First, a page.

Savages at the Fillmore (photo: Jon Ching)
In this recurring feature known as The Bay Abridged, our staff writers will provide short, witty recaps on shows they attended around the Bay Area. A scene check, a heat check, and sometimes more — stop by every other Wednesday for the most comprehensive and concise recap of last week’s Bay Area concert scene.
The Monophonics at Moe’s Alley (SCZ) Apr. 15.
Lead singer and vocalist Kelly Finnigan was on fire Friday night as SF soul group The Monophonics played to a packed house at Moe’s Alley in Santa Cruz. Combining roots, world beats, and undeniable funk grooves on an intentionally messy plate, Finnigan was channeling his best Joe Cocker. The band was tight, both in their music and on the stage, as much of what they played was blanketed in dub. Always a rowdy event, a wide variety of musical stylings guaranteed something everyone could enjoy. —Joshua Huver
The Redlight District at the Crepe Place (SCZ) Apr. 16.
Psychedelic rock group The Redlight District dressed to impress on Saturday night. Guitarist Ravi Lamb, keyboardist Dan Leitner, and drummer Keoki Thompson were in matching black ties and slacks with white shirts while frontman Stephan Sams donned all black, sans tie. Featuring a set of eerie transitions, spoken verse beat poetry and a slew of hard rocking originals, the Santa Cruz quartet were a hit. Their next show is a Cinco de Mayo celebration happening at The Crow’s Nest in Santa Cruz. —Joshua Huver
Savages at The Fillmore (SF) Apr. 19.
Every year since Savages has been touring in San Francisco, even before their first album was released, I have seen them live. I have a regular crew at this point that I always go with because we were all bonded by that first show we saw together, blown away by the command of frontwoman Jehnny Beth who hypnotizes, entrances and bewitches. Savages is great on album, but the experience of seeing them live is one of the most impactful, soul-wakening, nirvana-touching experiences that you’ll ever get from music and is on a completely different level than just listening. These days, every single band, even dudes with MacBook Pros and an amp, tour, whether they play well live or not. Savages was born to be on stage. —Jon Ching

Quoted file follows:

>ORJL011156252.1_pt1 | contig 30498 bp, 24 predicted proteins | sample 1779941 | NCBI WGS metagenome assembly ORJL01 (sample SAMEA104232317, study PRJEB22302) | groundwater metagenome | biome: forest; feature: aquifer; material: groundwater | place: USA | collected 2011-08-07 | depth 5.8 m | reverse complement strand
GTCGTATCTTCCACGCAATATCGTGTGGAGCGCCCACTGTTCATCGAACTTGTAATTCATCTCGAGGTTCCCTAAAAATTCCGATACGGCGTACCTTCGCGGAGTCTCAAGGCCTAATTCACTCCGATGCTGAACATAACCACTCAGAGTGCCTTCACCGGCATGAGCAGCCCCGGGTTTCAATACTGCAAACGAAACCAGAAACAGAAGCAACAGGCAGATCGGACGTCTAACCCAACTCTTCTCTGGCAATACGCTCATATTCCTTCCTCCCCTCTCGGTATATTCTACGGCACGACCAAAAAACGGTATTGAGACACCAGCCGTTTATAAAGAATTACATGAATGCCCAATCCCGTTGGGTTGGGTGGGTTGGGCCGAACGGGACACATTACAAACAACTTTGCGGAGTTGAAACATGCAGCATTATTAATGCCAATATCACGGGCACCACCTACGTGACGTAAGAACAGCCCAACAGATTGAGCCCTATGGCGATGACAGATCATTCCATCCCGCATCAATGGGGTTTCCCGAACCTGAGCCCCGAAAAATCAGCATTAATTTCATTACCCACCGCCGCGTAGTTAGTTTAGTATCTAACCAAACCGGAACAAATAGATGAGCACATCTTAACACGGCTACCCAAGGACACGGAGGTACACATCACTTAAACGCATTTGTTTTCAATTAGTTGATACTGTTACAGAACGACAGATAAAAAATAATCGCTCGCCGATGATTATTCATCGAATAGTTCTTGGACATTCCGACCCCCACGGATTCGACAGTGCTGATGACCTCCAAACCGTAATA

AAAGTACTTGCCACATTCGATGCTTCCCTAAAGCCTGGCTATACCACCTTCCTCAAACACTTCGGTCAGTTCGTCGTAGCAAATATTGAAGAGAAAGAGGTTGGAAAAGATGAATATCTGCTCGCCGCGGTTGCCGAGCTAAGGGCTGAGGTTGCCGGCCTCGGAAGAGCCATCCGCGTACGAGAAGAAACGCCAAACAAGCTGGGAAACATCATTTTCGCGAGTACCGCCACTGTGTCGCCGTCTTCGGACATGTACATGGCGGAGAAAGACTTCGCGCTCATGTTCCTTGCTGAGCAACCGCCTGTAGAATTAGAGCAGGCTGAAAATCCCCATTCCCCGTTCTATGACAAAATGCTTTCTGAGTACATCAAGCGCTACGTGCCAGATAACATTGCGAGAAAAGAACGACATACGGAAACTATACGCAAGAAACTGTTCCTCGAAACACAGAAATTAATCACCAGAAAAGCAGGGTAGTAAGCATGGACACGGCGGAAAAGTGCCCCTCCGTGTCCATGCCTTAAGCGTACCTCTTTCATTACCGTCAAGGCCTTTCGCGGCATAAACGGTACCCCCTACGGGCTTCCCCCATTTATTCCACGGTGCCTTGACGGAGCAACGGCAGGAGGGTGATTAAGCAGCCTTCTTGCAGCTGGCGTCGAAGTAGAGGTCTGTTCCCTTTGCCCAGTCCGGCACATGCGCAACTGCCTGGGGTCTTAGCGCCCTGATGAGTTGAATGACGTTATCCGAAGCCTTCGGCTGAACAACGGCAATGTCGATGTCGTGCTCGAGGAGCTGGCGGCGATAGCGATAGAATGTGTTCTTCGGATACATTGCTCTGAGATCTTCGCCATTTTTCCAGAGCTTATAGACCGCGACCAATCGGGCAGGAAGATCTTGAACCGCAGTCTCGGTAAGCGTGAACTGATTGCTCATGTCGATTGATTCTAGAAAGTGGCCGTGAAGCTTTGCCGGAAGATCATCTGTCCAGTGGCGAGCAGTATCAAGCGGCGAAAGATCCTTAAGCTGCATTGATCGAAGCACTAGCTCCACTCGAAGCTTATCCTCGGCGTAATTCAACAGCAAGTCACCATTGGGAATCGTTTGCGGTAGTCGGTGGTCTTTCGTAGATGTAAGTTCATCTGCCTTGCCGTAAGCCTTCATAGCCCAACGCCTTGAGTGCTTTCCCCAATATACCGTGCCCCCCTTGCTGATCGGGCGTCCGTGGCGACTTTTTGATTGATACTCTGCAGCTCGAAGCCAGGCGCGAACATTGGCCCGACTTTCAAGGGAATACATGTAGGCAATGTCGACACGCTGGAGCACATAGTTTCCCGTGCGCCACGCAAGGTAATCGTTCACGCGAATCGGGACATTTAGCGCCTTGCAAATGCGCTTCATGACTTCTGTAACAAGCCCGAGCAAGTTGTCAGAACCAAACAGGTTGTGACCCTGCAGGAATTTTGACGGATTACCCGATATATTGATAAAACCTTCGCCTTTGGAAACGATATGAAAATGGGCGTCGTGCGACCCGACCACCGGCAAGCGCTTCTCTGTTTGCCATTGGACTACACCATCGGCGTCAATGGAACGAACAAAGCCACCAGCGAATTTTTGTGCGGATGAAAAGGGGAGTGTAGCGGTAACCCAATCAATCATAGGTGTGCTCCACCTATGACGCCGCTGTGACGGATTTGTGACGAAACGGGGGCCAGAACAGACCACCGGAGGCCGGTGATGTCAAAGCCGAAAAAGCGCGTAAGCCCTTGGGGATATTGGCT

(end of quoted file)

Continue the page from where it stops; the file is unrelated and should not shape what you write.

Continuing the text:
Sheer Mag and Flesh World at the Rickshaw Stop (SF) Apr. 23. Sheer Mag made their first Bay Area appearance since a Monday afternoon show at 1234 Go about a year ago, and SF was pumped, selling out the Rickshaw by the time I arrived. Flesh World’s post-punk sounds aren’t exactly my taste, but they’re an intense and talented band and I enjoyed their set. For Sheer Mag, perhaps I was tainted by a few Facebook posts I’d read trashing them the day before the show, but something just felt a bit…off with them, like perhaps they could be just a bit tighter. Despite my nitpicking, Sheer Mag is only going to get better. Frontwoman Christina Halladay is an incredible talent and their songs are just TOO CATCHY for them to slow down any time soon. I’m sure their next Bay Area show will be another packed, sweaty party, but the band will have a few more months of touring under their belt that will me look back at this brief review and shake my head. —Russell Jelinek
Big Star’s 3rd at The Filllmore (SF) Apr. 24.
Chuck Prophet closed a spine-tingling night with The Kinks’ “Till The End of the Day” backed by Mitch Easter (Let’s Active), Chris Stamey (dB’s), Mike Mills (REM) & Jody Stephens. Pretty. Sick. Band. Of course, The Kronos Quartet weren’t too shabby playing the insane, twisted strings from the depressing masterpiece that is Big Star’s 3rd. The horn section included thee Ralph Carney! Ira from Yo La Tengo sang a few and Georgia made an all too brief appearance. I am sad about Bowie and Prince, but I am devastated to live in this world without Alex Chilton. —MBL
Justin Rock & Bastet Jazz Jam at The Octopus Literary Salon (OAK) Apr. 25.
Every Monday at 9:30pm, this is the place to be for live jazz. This is the best Monday happening, period. Seriously, I am not fucking with you. Do it. —MBL
(It’s a secret)
Caught Austin hardcore outfit Sleep Walk in a West Oakland backyard with locals Abusivo and Baja Boys. Powered by a single extension cable dangling 15 feet from the second story of the house and with a neighbor’s threats of imminent police presence, the sets moved rapidly and with great urgency. Great vibe and atmosphere. —Nik Soelter